Subtitles On Phones, Tablets Or Large Screens

Globetitles is a captioning and electronic playbill system. It transmits subtitles to phones and tablets and large screens too. It complements opera, theater, films, concerts, presentations or any live event. Multiple channels can be provided simultaneously, in both closed and open formats, over wireless or wired connections.

With their own devices, your audience can:

  • Attend an Italian opera, while reading along in English
  • Watch an English play and follow it in different languages
  • Receive assistance for hearing loss with captions in the language of performance (see "an important message" below)
  • Enjoy real time supplemental commentary
  • Browse an electronic program or playbill

An Illustration

The schematic below illustrates use of Globetitles for captions, translations and commentary, here for the Act III opening of Wagner's Die Walküre (with a few liberties).

English

Hoyotoho!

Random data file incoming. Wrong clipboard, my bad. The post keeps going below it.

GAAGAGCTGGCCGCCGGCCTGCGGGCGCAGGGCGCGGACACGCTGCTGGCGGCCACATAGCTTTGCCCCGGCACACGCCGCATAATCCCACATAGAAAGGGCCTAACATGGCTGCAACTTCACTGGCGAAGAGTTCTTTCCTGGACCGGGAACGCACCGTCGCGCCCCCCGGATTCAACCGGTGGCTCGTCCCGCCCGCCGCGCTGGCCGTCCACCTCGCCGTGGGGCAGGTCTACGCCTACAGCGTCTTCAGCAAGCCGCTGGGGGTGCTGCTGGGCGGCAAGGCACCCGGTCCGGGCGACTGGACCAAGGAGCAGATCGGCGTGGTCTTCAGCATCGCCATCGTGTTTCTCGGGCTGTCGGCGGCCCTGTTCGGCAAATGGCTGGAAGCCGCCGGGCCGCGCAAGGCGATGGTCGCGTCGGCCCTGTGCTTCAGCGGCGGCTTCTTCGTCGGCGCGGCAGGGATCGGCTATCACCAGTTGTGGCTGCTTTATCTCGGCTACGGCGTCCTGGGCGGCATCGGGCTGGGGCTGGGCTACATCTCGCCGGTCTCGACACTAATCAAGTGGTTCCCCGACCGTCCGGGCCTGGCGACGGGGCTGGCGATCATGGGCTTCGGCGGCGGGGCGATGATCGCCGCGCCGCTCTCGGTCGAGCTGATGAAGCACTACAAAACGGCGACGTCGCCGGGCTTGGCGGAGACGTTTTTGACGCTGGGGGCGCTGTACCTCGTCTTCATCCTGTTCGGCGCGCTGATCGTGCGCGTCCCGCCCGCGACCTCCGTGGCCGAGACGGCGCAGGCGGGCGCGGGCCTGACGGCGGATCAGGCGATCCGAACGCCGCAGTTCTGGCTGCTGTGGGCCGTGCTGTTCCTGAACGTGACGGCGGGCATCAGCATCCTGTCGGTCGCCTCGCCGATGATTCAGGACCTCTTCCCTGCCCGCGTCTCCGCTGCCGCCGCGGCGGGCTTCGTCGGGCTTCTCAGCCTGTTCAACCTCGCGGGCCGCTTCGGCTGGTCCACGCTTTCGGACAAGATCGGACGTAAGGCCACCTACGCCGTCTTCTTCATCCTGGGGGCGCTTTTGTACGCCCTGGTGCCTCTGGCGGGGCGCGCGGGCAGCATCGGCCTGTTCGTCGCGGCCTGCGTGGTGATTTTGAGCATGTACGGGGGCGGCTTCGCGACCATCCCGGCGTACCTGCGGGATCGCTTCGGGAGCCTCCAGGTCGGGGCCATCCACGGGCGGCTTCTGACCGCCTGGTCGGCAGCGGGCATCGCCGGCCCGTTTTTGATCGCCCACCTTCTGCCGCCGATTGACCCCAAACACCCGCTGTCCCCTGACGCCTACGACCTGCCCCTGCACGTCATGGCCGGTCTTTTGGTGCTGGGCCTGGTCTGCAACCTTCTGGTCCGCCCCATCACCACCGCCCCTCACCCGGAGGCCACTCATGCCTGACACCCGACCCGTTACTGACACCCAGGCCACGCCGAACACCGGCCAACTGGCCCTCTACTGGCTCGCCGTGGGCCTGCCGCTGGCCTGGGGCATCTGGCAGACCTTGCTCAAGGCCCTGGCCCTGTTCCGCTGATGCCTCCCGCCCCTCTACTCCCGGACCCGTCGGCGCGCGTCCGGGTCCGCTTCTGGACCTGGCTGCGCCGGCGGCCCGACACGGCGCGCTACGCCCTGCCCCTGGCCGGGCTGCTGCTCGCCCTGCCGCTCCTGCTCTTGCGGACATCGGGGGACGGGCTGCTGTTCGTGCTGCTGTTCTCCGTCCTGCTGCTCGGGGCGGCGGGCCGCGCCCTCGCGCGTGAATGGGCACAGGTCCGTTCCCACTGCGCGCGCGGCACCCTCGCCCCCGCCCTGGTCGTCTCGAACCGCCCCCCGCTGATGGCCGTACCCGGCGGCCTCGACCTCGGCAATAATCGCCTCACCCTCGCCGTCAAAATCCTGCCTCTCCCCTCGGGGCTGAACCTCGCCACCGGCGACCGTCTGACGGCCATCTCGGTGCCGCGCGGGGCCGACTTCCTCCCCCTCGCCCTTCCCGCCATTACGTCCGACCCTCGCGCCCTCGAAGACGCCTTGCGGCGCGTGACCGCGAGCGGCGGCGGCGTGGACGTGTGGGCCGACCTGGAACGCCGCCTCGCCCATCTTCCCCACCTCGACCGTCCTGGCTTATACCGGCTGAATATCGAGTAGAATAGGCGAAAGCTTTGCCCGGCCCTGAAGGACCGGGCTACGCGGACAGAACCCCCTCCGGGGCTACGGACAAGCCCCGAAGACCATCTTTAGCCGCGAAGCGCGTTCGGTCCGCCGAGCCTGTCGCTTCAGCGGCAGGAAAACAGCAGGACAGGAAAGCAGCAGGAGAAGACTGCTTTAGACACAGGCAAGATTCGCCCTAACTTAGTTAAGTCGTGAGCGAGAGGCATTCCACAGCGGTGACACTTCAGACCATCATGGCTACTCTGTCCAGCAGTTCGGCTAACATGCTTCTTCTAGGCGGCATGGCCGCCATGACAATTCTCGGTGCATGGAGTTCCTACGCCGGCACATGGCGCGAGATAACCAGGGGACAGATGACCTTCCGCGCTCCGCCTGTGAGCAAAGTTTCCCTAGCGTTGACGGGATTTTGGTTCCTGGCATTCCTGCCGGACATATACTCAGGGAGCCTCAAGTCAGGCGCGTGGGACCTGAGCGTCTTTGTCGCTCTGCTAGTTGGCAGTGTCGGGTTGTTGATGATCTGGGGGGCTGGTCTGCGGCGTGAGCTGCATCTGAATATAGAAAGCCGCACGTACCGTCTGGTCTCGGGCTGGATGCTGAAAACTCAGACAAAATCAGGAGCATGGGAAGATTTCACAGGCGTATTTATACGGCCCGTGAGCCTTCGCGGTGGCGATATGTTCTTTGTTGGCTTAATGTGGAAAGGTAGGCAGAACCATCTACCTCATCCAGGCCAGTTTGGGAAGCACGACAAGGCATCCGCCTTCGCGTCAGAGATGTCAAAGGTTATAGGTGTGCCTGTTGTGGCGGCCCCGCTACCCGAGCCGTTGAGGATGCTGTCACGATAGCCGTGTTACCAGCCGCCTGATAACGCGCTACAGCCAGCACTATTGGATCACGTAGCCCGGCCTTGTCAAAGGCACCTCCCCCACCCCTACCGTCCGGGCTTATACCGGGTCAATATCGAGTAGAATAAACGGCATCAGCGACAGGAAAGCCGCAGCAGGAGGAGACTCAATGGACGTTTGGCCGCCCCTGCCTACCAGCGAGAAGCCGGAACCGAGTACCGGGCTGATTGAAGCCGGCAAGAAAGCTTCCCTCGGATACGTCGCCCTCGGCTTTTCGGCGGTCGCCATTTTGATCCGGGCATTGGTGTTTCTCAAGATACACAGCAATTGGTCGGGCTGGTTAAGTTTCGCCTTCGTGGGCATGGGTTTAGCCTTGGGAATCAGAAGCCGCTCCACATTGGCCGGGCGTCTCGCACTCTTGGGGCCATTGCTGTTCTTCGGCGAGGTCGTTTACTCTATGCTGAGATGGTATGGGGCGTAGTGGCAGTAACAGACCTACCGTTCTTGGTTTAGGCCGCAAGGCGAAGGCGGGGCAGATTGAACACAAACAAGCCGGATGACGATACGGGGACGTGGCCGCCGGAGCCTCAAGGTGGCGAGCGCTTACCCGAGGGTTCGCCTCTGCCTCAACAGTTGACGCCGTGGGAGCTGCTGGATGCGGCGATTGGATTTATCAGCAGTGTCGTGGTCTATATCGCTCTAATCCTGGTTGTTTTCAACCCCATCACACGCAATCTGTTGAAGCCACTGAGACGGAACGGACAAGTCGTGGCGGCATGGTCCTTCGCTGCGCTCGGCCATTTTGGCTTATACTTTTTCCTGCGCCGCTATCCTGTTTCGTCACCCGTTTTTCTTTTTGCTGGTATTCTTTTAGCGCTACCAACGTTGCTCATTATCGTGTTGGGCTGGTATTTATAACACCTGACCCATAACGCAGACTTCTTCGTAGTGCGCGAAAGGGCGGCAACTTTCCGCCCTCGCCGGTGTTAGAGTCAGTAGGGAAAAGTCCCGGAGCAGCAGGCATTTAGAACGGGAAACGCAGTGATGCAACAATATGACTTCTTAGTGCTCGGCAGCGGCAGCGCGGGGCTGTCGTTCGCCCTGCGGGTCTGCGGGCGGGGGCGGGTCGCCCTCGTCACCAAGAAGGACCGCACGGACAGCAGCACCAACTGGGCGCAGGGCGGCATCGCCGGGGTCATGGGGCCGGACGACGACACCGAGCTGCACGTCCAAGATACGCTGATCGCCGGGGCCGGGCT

Hoyotoho!

vertical smart phone

Hojotoho!
Hojotoho!

"Open" English

Hoyotoho!
Hoyotoho!

The mounted screen above represents an "open" translation, meaning it is displayed in view of the whole audience.

The smartphones illustrate "personal" or "closed" channels, meaning they are transmitted to each viewer personally.

They include captions in the language of performance, and multilingual translations and commentary.

German

Hojotoho!
Hojotoho!

vertical smart phone
Spanish

¡Joiotojo!
¡Joiotojo!

vertical smart phone
English Commentary

It's a bird!
It's a plane!

vertical smart phone
Japanese

ホヨトホ!
ホヨトホ!

horizontal smart phone
Japanese Commentary

鳥だ!
飛行機だ!

horizontal smart phone

To apply to use or demo Globetitles, or for further information, kindly inquire with the form below or email [email protected]

Contact Form
First Name:
Last Name:
Email:
Message:
Comments:
Question:

What was Richard Rodgers' first name?

(Hint: Yes, it's that easy. It's to screen robots.)

Please consider sharing the following short film about helping people with hearing loss with captions.

It was made and distributed by a volunteer organization named the Collaborative for Communication Access via Captioning (CCAC), and is also available directly on YouTube.

PLAY

>